In terms of the main disadvantages of working from home, the majority of respondents to our survey (30%) indicated that ‘distraction’ had the most negative impact. This is easy to understand, as the more informal setting of your own home lends itself more easily to distraction – especially if you’re also taking care of family members, children, or pets!

People also highlighted ‘lack of motivation’ (27%) and ‘lack of colleague communication’ (16%) as other main drawbacks of working from home. Similarly, 17% of workers indicated that the ‘impact on work-life balance’ was the primary negative for them. Considering the mental health ramifications of the COVID-19 lockdown, and the fact that over half of workers already have an unhealthy work-life balance, this is something that employers should be addressing and combating – ensuring that staff remain healthy and productive.

That said, the respondents did also highlight some advantages to remote working during this difficult period. 45% agreed on the cost-saving benefits of working from home – meaning that they’re saving money on commuting costs, food, and fuel. And in this time of economic hardship, it’s easy to see why this would be an advantage to so many.

Furthermore, 17% indicated that having the ability to spend more time with their family was the biggest advantage, while 30% highlighted flexible working hours. Interestingly, only 6% stated that ‘more efficient working’ was the primary benefit of doing business remotely.

The Role of Tech in Remote Working

As mentioned, the ability of some sectors to work from home, for extended periods of time, is due in no small part to advancements in technology – from laptops, to home broadband, to smartphones. And this is something that is clearly highlighted in our survey responses. Only 8% of respondents stated that a ‘lack of resources’ was the main drawback of working from home, suggesting that the vast majority of professionals have the tools and tech they need to work comfortably.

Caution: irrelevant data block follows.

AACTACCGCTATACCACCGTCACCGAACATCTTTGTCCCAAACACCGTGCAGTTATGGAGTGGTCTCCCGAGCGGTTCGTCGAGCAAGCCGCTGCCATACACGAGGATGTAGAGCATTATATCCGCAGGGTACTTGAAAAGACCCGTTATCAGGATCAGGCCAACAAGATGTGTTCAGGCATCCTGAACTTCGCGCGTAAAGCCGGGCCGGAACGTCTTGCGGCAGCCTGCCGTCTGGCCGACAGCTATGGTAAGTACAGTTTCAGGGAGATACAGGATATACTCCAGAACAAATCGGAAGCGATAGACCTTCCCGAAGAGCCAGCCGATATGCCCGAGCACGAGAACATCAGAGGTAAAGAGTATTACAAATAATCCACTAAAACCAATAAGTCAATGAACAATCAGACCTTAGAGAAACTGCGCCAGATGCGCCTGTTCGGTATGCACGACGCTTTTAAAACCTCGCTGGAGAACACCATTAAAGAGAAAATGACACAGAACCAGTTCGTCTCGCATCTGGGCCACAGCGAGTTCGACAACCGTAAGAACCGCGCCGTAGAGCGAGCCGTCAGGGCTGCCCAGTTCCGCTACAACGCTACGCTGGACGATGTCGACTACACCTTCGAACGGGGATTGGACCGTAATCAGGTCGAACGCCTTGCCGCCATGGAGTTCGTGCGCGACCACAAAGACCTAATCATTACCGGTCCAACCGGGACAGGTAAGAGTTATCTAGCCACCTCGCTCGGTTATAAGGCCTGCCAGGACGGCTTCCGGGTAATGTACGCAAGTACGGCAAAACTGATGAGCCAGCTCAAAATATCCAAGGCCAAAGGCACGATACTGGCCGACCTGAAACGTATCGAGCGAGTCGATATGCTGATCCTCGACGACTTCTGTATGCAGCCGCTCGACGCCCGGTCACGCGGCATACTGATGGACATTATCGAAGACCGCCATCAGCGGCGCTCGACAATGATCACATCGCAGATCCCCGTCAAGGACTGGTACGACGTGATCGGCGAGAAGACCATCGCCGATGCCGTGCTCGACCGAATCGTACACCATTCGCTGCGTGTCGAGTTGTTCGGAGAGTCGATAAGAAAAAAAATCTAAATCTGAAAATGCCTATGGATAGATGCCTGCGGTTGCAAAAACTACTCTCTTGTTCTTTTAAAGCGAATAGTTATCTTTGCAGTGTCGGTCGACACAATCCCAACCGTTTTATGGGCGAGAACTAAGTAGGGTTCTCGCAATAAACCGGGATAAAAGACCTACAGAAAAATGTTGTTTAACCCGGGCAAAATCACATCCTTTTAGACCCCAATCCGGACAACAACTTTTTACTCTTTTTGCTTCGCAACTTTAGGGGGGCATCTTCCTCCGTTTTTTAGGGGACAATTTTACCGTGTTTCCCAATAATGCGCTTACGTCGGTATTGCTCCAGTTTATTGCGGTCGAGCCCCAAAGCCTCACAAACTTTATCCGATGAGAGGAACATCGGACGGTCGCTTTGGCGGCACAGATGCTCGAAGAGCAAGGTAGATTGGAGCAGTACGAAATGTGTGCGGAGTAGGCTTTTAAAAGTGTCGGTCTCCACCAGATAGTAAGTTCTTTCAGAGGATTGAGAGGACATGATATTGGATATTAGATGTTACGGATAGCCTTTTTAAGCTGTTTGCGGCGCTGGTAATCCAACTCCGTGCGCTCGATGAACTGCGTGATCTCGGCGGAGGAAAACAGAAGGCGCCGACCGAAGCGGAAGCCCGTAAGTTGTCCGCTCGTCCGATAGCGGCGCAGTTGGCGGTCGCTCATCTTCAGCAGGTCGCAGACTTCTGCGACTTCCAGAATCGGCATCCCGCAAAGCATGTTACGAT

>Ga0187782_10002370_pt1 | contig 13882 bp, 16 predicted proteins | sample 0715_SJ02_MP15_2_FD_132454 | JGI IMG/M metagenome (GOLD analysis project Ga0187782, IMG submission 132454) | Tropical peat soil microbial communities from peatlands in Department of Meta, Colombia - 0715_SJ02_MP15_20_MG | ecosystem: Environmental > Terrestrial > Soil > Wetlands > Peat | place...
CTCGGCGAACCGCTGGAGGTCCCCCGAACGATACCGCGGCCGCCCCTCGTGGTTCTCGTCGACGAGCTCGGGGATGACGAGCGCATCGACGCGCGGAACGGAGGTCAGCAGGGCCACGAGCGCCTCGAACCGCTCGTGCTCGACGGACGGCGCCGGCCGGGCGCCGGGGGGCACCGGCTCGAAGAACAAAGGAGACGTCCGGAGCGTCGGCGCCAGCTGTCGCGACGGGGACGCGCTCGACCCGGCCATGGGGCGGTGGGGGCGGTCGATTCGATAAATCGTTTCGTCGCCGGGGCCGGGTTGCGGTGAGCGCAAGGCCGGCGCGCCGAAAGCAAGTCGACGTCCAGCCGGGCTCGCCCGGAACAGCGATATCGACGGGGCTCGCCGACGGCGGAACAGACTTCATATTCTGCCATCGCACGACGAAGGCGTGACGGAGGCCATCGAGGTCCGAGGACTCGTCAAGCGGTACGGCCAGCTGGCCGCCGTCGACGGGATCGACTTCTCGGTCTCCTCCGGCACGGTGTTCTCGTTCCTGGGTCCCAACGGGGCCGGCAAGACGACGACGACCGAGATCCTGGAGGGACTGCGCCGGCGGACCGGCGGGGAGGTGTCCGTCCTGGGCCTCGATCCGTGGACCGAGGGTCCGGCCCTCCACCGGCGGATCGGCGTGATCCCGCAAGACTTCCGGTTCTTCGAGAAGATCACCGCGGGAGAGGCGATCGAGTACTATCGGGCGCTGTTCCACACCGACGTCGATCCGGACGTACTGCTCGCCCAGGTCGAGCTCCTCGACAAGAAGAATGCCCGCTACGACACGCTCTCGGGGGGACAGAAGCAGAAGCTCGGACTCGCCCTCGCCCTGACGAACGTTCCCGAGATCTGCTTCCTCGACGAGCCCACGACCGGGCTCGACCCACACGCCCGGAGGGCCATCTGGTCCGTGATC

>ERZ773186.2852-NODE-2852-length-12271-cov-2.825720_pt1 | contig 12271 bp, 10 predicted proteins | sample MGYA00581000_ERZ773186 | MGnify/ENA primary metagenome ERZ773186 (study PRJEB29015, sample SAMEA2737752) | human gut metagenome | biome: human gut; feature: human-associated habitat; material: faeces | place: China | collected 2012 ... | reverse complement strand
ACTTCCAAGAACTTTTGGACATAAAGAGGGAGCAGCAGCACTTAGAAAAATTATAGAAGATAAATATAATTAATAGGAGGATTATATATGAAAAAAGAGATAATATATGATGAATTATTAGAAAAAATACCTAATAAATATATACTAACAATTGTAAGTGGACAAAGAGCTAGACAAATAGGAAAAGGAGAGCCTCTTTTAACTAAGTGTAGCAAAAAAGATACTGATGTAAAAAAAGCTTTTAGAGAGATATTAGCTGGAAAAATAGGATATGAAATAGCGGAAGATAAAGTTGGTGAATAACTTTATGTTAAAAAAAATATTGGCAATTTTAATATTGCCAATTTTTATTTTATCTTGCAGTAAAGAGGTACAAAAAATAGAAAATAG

Unsurprisingly, the majority of respondents (73%) stated that their laptop or computer was the most important device for working from home. For so many in service industries, it is the primary tool in the office and is incredibly easy to transfer work from one device to another; or in the case of a laptop, to simply bring it home with you!

Nearly 1 in 5 of the people surveyed highlighted their smartphone as the most important piece of tech for remote working – demonstrating just how mobile tech has developed in recent years – while only 5% stated that their tablet device was most important for working from home.

While technology allows a lot of workers to seamlessly perform tasks from home, it isn’t without its own disadvantages. One of the biggest issues with the COVID-19 lockdown and increase in remote working is that people are spending more and more time ‘at work’. Not only does this create a poor work-life balance as discussed, but it also means that individuals are spending more time in front of screens, which can have a negative impact on health. Indeed, a third of all respondents to the survey indicated that, since working from home for an extended period of time, their screen time has increased ‘significantly’, while another 32% stated that it had increased in some capacity. By contrast, only 6.6% said that their screen time has decreased by any amount.


From our survey results it’s clear to see that working from home does have a significant impact on the ways we work – from health and balance, to general productivity. And in this time of collective crisis, it’s important that individuals, as well as business owners, can find ways to alleviate some of the negative impacts in order to continue providing great service in a safe and comfortable environment.